TOKYO - Honda Motor Co. has developed an innovative technique that can recycle plastic bumpers without removing the paint. Although other major automotive companies now reuse bumper material, some processes require that paint be removed using either chemical strippers or mechanical methods.
For example, Toyota has been recycling plastic bumpers using mechanical peeling, while Su-baru's process starts with chemical stripping of the paint.
With the Honda technique, the recycled material is used as the central layer in a three-layer laminated bumper in which all exterior portions of the bumper use virgin material.
Honda officials say they spent about $1 million to develop this process. According to spokesman Yo Harada in Honda's Tokyo office, ``there is no cost advantage to the new process, but it is more environmentally friendly because it does not require chemical peeling of the old paint.''
When the first facility builds up to maximum capacity this summer, it will be able to process 1,600 bumpers a month, according to Honda. Recycling is under way at the Kashiwabara plant of Honda-affiliate Yachiyo Industry Co. Ltd. using facilities that have been modified for this purpose, company officials said.
Honda is not using the method for production of new-car bumpers but is applying it to the production of replacement parts for use in collision repairs. The damaged bumpers that provide the required scrap material for recycling are accumulated by Honda dealers in Japan and collected by the company. Only Honda bumpers are being recycled by the firm.
Because all Honda bumpers are molded from the same mix of polypropylene and ethylene propylene rubber, recycling begins with material of known composition.
The recycling process begins with the crushing of scrap bumpers. After a water rinse to remove loose particles of dirt and road grime, the crushed material is formed into rice-like granules of uniform size.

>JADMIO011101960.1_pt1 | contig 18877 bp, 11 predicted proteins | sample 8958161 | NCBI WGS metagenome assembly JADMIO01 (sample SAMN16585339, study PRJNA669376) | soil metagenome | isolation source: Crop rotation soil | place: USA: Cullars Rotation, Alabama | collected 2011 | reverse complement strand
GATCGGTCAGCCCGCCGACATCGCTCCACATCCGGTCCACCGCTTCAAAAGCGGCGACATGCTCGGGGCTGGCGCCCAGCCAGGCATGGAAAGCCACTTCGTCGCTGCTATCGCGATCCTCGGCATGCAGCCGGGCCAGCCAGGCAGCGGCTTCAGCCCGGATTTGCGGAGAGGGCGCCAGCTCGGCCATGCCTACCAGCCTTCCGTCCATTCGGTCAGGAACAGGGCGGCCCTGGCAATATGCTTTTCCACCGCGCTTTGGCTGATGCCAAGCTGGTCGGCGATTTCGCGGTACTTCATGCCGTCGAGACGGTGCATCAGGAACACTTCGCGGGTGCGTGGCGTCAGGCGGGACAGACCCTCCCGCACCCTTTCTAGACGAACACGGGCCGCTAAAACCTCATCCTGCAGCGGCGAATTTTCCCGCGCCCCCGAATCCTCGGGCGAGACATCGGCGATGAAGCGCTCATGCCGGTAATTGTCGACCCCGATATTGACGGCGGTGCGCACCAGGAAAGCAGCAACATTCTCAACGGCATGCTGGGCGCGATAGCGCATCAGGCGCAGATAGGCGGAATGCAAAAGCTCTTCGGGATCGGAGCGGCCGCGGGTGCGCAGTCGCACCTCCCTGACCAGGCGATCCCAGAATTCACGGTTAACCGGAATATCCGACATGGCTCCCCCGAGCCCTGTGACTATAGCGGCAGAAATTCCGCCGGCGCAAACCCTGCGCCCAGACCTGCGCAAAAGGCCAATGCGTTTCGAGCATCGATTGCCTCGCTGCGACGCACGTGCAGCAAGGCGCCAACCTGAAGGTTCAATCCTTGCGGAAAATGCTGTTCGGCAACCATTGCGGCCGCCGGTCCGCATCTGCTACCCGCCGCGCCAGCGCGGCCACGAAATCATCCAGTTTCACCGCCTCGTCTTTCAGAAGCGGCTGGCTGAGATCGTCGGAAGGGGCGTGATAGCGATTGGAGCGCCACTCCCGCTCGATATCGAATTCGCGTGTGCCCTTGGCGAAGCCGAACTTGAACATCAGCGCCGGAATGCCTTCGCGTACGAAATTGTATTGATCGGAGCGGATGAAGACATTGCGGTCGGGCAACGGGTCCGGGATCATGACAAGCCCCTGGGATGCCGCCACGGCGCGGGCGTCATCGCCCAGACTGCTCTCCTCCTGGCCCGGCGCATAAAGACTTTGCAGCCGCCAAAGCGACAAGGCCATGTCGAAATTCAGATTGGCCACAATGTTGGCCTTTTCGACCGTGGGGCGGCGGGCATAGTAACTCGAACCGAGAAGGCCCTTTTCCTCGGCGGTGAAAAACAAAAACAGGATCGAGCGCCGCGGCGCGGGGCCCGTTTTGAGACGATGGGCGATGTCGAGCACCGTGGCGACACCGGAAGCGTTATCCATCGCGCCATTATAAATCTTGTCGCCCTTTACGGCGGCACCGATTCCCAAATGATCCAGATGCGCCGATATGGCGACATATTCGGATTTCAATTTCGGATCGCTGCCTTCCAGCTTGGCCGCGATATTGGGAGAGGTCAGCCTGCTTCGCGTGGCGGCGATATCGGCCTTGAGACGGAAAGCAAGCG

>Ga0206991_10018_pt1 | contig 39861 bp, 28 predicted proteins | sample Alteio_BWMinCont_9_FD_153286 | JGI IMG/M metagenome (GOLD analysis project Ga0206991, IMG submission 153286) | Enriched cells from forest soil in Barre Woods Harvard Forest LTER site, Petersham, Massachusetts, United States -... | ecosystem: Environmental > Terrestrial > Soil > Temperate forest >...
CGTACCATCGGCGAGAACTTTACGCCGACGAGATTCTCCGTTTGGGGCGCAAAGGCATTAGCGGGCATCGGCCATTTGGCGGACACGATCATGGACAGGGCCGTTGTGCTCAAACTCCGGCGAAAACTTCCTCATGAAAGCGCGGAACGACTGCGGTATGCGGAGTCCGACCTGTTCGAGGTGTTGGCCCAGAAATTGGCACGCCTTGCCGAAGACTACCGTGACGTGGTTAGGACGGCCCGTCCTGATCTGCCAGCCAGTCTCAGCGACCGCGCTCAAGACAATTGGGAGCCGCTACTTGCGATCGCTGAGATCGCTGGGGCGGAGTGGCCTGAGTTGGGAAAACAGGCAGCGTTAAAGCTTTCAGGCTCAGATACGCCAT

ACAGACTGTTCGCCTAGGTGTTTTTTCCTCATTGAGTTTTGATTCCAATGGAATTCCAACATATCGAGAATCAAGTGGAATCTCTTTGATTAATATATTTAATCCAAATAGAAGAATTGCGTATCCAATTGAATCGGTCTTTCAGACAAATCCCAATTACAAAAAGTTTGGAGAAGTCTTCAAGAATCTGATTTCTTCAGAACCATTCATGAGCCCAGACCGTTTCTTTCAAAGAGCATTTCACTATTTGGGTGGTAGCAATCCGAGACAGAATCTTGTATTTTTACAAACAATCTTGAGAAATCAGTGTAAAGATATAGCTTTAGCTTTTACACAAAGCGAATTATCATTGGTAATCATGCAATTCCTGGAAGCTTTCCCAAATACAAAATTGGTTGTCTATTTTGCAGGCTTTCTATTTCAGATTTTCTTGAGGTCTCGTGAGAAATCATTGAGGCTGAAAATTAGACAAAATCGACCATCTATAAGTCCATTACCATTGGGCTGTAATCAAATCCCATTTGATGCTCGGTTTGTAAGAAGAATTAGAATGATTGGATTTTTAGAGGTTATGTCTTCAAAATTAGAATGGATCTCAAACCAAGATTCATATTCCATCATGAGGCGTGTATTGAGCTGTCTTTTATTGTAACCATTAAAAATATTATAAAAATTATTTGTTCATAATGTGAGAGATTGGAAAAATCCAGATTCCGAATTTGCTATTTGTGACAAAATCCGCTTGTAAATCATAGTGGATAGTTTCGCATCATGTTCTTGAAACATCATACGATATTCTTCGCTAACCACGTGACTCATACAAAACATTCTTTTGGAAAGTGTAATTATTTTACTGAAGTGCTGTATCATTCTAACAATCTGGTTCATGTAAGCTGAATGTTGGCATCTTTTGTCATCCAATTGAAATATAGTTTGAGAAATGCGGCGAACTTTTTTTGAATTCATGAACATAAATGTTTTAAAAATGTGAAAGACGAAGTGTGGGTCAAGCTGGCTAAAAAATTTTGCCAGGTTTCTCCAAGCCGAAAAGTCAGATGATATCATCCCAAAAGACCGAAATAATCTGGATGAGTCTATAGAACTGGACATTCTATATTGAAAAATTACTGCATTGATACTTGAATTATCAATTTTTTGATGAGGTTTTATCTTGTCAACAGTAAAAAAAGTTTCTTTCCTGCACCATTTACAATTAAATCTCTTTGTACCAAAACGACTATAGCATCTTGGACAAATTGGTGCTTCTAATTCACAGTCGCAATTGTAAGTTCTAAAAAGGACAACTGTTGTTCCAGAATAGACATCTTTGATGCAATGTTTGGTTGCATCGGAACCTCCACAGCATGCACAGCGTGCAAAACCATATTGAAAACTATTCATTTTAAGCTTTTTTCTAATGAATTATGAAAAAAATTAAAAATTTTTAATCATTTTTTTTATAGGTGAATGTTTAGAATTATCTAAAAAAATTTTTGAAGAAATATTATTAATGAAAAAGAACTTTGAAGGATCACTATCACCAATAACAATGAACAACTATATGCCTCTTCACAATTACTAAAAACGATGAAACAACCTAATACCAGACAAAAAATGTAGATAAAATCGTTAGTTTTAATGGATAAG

Because the inclusion of paint in the mix tends to weaken the bumper material. Honda adds high density polyethylene to restore strength to the final product. Only a small amount of HDPE is used about one part in 20 by weight, according to the company.
The finished product combines a core section of recycled material ranging in thickness from 2.5-2.7 millimeters and a surface layer of virgin material that is 0.5-0.7mm thick, according to Honda.
Honda became the first automaker in Japan to set up a bumper recycling system in November 1991.
It now has facilities in every prefecture in Japan.
Honda has been working on its new process for three years at Honda R&D Co. Ltd. in Wakoshi, Japan; Honda Engineering Co., Ltd. in Sayama, Japan; and Yachiyo Industries. Fifteen Japanese patent applications relating to the new technology are pending.
Not all the problems faced by Honda on this project have been technical.
``It's very easy to ask [dealers] to recycle bumpers, but sometimes it can take hours to dismantle blinkers, rubber parts or steel reinforcing strips,'' Harada said.
Honda's more than five years' experience with bumper recycling has convinced management that, for bumpers and other parts to be easily dismantled, the issue must be addressed by manufacturers at the design stage. For parts that are large enough, Honda puts the name of the plastic material on the part at the manufacturing stage.
Honda also tries to standardize the materials used. Other car makers may use more than one type of plastic or add rubber or steel components to the molded bumper.
According to Honda, by designing parts that are easy to recycle, management aims to steadily increase the percentage of materials that can be recycled, thus easing the impact of the automobile on the environment.